Tuesday, June 06, 2006

The Uncanny Room - Contemporary Art at Pitshanger Manor.

Ralph Ball,'T.4.4' 1997

Emma Woffenden, 'Contract' 1999

Caroline Broadhead, 'Ready to Tear', scorched silk dress and shadow in pencil. 1998.

In 2002, an exhibition entitiled The Uncanny Room was held at the Gallery, Pitshanger Manor, London. The works shown above are a small selection of the uncanny art objects installed into the gallery rooms of this former manor house. Writting about his arts practice, Ralph Ball states,'Rhetorically the work deliberately disregards the discrete categories of art, craft and design. It attempts to explore the expressive possibilities of the space in-between'. Describing his recent work Ball calls it,'strangely strange, oddly normal objects in a domestic environment'. Characteristically his objects retain familiar references but are rendered uncanny as they confront our assumptions about designed objects and the culture that surrounds them.

Emma Woffenden's 'Contract' is suggestive of a wall mounted hunting trophy and of arms waving through walls as in Jean Cocteau's Orphee` - on the one hand death, on the other some primordal life form. Such ambiguities add to the narrative possibilities of a work and amplify its uncanny content.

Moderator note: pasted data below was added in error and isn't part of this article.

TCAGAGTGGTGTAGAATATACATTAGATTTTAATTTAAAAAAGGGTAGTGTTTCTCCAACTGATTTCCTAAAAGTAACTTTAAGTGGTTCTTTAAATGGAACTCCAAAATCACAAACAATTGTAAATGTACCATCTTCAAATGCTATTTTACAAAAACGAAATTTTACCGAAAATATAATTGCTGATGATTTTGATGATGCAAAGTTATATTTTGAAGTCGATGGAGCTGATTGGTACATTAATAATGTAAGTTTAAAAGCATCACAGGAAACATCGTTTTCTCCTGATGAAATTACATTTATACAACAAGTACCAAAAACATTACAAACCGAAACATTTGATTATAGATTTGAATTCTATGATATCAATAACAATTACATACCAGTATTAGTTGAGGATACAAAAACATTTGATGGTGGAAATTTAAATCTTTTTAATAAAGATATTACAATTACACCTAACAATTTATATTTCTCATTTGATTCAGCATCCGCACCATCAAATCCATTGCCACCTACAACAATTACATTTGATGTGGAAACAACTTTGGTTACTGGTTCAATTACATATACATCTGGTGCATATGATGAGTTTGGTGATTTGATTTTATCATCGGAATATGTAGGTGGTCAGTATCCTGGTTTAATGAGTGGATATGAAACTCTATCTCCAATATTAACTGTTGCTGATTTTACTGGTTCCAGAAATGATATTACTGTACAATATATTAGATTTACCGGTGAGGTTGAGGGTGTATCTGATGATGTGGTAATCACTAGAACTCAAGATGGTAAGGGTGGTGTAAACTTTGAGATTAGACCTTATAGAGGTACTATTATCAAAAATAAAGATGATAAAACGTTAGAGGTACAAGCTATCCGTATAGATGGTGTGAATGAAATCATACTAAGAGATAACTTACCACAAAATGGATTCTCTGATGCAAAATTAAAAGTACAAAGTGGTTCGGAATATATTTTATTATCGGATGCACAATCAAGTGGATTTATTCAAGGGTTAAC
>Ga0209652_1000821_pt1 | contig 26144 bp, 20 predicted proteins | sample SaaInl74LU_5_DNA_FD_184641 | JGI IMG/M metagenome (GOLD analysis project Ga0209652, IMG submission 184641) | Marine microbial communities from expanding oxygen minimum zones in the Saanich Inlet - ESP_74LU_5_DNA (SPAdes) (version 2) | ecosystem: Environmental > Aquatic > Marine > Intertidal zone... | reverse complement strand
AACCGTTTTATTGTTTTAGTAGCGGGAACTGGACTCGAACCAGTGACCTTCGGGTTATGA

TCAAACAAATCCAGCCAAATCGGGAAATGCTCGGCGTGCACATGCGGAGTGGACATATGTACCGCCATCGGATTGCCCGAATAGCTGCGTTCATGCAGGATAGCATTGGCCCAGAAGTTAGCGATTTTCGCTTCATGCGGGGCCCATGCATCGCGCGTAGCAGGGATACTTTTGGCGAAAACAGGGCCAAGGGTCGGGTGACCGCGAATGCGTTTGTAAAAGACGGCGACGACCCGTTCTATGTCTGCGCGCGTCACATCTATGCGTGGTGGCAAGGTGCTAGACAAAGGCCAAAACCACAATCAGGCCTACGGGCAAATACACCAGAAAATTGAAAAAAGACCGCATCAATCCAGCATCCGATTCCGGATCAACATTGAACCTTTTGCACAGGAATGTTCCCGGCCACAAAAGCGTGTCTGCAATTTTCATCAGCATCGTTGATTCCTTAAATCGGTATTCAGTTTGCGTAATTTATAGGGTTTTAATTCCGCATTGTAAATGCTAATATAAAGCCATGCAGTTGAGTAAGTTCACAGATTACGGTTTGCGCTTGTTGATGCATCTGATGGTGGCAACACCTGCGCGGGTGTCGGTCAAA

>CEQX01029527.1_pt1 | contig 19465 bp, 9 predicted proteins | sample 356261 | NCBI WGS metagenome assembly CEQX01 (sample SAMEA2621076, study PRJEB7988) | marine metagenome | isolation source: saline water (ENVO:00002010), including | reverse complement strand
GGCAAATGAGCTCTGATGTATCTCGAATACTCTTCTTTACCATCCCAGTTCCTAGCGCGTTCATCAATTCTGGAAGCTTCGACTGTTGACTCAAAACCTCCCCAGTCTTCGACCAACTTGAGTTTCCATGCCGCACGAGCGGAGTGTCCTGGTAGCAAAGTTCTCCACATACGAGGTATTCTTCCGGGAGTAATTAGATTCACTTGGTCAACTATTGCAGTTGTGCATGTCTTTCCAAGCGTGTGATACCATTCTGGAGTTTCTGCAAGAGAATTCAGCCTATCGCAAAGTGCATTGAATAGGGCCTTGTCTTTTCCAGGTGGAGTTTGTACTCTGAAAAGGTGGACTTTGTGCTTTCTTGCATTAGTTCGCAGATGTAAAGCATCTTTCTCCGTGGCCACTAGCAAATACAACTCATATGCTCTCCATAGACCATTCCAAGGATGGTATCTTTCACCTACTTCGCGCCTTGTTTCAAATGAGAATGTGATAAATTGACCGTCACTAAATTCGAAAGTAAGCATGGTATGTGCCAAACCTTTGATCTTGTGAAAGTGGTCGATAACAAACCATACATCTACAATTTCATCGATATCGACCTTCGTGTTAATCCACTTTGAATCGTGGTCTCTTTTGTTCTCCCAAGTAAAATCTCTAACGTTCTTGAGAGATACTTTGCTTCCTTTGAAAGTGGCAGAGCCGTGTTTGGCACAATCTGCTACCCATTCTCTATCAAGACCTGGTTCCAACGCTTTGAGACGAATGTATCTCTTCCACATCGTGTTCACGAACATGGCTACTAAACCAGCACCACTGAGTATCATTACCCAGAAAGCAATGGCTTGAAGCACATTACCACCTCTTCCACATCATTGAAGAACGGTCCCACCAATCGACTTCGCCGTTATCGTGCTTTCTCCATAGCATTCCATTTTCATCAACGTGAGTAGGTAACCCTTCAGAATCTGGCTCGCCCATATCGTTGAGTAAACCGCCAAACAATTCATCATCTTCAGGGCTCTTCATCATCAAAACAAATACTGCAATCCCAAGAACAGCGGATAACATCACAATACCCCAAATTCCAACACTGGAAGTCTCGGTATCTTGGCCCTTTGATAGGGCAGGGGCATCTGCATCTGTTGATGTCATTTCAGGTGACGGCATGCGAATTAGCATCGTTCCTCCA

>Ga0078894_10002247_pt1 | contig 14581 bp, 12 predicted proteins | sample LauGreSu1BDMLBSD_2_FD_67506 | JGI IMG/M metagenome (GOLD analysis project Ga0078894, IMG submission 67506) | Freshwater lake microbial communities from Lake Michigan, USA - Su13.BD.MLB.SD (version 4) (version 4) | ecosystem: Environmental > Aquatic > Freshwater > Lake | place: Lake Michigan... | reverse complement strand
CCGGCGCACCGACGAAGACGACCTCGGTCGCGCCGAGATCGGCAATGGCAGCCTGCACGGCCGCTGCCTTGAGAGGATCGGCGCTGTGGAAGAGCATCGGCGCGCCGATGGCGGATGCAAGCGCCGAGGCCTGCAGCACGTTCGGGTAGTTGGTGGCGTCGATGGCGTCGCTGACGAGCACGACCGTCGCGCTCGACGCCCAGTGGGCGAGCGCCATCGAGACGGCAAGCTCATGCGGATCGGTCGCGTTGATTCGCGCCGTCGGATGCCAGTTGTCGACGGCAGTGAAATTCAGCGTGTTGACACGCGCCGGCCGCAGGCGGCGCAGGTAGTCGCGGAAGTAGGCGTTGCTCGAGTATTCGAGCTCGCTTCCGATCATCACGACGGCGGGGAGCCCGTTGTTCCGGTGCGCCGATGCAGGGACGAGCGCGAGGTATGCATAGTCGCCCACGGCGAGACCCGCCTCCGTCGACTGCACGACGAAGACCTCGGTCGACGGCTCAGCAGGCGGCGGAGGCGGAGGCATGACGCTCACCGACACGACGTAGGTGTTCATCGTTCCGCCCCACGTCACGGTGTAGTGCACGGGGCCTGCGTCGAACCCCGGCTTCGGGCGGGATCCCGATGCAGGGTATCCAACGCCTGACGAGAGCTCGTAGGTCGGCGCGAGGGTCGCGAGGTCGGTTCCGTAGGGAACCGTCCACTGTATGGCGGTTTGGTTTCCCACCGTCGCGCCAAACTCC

In Caroline Broadheads work an uncanny effect is often produced through the co-existence of elements; a tulle garment may be barely perceptable, yet its shadow painted on a wall is accentuated, '...to give emphasis to the hidden, non-existent and immaterial'.

In the accompanying exhibition catalogue there is an excellent essay on the uncanny called Magical Properties written by Esther Leslie. Discussing the uncanny, leslie writes,'Uncanny moments rupture the normal flow of events, disturbing participants' sense of things, corrupting rational categories of understanding. Such interruption of the quotidian, this breakage of continuity, is an attack on time as it is usually lived.' Also,'always at work in the uncanny is an ambiguous melding of fact and fiction. The uncanny can work on us whether we are subjected to it through direct experience or through fictional representations; in either case it relies on smudging the experiencer's sense of what is real and what is imagined. Uncertainty seeds the uncanny'. This is a crucial point in my own observations of the uncertainty of our times and of the uncanny art that is produced from our anxious, fearful culture.


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